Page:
This Decade-Old Wisdom Is Wrong

Editor's note: Mergers and acquisitions (M&A) have gotten a bad rap in recent years. But according to Joel Litman – founder of our corporate affiliate Altimetry – not all of these deals are bad news. In this piece, adapted from an October issue of the free Altimetry Daily Authority e-letter, Joel explains why it's crucial to have a game plan in this arena... and shares how one company illustrates the secret to success in M&A.

In 2011, a Harvard Business Review article caused panic on Wall Street...

It claimed that between 70% and 90% of mergers and acquisitions (M&A) fail to generate any value – and worse, that they actually destroy the value of the acquiring company.

That's the last thing investment banks want to hear... since they make a huge chunk of money advising M&A deals.

Thankfully, the article didn't seem to stop companies from trying to be part of the minority that did succeed.

However, it created a bit of a stigma around M&A for investors. While the stocks of acquired companies tended to do well after a deal was announced, the stocks of the acquirers typically struggled.

New research is now telling us a different, more promising story for the acquisition landscape...

As I'll discuss today, companies with a game plan can be successful in M&A. I'll cover two companies that have a good track record when it comes to acquisitions... and I'll share some best practices for the types of M&A that are likely to do well.

Successful M&A takes a sound strategy. And the secret is to start small...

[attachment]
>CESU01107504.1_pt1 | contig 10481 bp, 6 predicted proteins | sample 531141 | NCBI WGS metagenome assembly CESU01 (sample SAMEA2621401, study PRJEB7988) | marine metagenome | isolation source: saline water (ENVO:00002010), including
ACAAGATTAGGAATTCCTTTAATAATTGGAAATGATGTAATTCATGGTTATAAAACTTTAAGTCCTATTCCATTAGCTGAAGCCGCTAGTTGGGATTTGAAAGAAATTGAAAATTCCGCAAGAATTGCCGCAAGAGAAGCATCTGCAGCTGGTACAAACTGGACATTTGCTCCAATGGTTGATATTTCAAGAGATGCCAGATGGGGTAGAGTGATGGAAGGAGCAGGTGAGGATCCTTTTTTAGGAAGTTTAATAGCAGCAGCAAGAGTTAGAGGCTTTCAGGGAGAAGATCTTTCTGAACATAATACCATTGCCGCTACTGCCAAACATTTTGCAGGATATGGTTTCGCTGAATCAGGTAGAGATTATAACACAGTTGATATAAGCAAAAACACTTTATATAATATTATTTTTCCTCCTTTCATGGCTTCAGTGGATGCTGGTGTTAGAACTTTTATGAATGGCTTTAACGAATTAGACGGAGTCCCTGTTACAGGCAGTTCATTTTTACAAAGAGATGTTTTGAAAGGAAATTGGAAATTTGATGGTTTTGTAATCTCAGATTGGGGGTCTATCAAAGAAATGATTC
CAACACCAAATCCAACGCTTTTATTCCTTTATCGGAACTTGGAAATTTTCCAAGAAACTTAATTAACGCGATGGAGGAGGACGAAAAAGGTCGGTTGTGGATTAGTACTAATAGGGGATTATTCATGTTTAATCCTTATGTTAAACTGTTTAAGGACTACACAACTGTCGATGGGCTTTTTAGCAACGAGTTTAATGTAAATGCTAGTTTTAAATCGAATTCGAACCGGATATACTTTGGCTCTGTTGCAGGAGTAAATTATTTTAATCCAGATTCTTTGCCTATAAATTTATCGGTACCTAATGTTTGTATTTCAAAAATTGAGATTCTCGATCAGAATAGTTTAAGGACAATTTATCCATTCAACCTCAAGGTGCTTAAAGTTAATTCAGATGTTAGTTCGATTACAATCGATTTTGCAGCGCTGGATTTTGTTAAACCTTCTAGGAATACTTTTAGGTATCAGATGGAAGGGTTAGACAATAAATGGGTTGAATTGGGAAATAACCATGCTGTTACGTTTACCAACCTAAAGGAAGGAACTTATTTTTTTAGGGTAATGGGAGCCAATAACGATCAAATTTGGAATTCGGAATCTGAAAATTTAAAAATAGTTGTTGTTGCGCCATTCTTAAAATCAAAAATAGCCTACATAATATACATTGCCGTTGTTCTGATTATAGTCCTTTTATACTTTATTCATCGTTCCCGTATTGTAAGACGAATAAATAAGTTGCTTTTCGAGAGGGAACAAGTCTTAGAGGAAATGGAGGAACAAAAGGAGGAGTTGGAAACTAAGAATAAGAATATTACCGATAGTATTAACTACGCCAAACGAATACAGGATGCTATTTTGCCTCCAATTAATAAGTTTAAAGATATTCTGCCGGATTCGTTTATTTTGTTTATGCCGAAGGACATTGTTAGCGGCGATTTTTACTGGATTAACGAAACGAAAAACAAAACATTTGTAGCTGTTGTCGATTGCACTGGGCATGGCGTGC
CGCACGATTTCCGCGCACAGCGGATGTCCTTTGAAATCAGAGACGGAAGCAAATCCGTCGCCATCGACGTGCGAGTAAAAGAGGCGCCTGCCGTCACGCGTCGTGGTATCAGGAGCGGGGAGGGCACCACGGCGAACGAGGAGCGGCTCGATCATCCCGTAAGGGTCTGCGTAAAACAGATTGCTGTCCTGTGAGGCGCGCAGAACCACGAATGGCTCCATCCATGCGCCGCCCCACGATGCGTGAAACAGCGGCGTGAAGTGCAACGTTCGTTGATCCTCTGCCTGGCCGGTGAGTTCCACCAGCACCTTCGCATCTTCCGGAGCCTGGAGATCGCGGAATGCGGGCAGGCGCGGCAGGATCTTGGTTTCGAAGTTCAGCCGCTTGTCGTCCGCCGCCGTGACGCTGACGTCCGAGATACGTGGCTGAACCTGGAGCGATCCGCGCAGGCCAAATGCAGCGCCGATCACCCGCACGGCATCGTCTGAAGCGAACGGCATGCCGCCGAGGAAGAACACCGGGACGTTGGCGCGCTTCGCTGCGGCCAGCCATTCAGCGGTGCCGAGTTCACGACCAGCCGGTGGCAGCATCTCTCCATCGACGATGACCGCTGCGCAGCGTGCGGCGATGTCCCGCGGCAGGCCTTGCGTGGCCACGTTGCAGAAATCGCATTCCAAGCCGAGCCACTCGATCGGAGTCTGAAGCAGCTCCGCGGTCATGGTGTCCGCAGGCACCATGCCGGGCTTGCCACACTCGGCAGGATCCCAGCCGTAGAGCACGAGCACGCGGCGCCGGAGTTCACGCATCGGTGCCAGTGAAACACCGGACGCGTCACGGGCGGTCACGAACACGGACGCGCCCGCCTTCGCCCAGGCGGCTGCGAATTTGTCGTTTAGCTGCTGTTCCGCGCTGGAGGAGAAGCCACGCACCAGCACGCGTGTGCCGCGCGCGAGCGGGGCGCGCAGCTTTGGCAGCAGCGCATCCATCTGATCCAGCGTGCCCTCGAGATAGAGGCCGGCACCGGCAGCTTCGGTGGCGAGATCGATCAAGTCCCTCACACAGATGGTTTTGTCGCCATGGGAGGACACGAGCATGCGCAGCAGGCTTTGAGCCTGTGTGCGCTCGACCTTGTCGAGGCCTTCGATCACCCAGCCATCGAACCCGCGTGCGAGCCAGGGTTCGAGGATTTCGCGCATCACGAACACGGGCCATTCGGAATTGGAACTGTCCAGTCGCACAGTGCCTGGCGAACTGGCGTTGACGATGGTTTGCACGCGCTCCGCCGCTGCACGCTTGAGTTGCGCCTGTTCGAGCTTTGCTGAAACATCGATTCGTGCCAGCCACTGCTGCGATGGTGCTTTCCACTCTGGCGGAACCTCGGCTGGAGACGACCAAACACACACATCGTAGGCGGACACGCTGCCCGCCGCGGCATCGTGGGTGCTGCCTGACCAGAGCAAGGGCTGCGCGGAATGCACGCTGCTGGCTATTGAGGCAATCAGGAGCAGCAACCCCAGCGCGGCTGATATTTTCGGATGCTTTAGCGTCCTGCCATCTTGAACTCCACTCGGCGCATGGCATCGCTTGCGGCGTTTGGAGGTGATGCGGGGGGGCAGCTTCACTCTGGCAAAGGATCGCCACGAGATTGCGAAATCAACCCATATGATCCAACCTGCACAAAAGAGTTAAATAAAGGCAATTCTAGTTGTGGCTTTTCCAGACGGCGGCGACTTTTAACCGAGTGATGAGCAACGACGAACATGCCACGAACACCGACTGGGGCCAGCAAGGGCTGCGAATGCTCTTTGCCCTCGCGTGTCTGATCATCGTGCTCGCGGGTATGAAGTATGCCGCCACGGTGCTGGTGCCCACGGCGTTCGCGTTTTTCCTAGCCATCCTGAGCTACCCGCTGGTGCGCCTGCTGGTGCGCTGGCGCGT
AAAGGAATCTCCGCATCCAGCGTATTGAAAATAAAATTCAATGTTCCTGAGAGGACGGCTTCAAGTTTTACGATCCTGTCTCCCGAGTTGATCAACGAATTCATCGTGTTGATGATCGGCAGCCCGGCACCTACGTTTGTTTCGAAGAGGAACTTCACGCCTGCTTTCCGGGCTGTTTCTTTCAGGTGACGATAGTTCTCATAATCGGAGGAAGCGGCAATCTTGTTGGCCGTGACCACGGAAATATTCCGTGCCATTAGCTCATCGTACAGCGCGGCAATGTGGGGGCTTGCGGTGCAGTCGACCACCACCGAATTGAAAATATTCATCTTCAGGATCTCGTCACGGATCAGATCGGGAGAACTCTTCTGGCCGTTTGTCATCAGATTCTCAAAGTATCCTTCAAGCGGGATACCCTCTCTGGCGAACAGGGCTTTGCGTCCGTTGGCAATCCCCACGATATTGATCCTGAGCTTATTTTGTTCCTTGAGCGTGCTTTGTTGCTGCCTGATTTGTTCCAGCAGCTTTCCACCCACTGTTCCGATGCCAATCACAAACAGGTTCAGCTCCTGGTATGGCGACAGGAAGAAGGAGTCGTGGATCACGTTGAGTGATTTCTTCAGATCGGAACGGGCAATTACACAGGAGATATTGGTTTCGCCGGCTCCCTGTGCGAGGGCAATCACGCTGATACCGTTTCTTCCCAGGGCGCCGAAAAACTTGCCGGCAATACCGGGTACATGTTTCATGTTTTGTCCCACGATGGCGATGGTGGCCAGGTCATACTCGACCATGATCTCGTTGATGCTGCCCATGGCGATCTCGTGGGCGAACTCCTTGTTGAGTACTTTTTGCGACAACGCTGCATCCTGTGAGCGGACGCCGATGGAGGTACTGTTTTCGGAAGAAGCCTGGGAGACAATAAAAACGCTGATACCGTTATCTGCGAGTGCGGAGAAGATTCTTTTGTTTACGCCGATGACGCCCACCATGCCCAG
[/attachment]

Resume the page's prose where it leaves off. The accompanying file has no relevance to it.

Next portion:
According to a September Wall Street Journal article, companies that do frequent smaller deals tend to outperform. This allows them to better identify targets, integrate businesses, and reap the financial rewards.

By contrast, companies that set their sights on nothing but big acquisitions, without a sound playbook for success, are likely to struggle.

Now, that's not to say that all large acquisitions will fail... It's just that companies that start with several smaller acquisitions tend to be better acquirers.

For instance, medical-equipment maker Thermo Fisher Scientific (TMO) has acquired about 40 companies in the past decade.

Some were tiny. It bought molecular-diagnostics company Premaitha Health for just $4.2 million back in 2015. And in 2018, it acquired rapid-DNA-technology company IntegenX for $66 million.

Those helped it succeed with its $21 billion blockbuster acquisition of clinical-research leader PPD in 2021. After that deal closed, Thermo Fisher's stock actually outperformed the stock market.

Or take life-sciences conglomerate Danaher (DHR), for example. It's another master acquirer...

The $160 billion company designs, manufactures, and markets professional, medical, industrial, and commercial products. Its devices are used in everything from genetic testing to clean-water analysis.

Overall, Danaher is a great example of a company that uses M&A to create value...

It has made more than 50 acquisitions since 2013. Most of them have been small... like its acquisition of Pall-Austar for $35 million and Sutron for $44 million.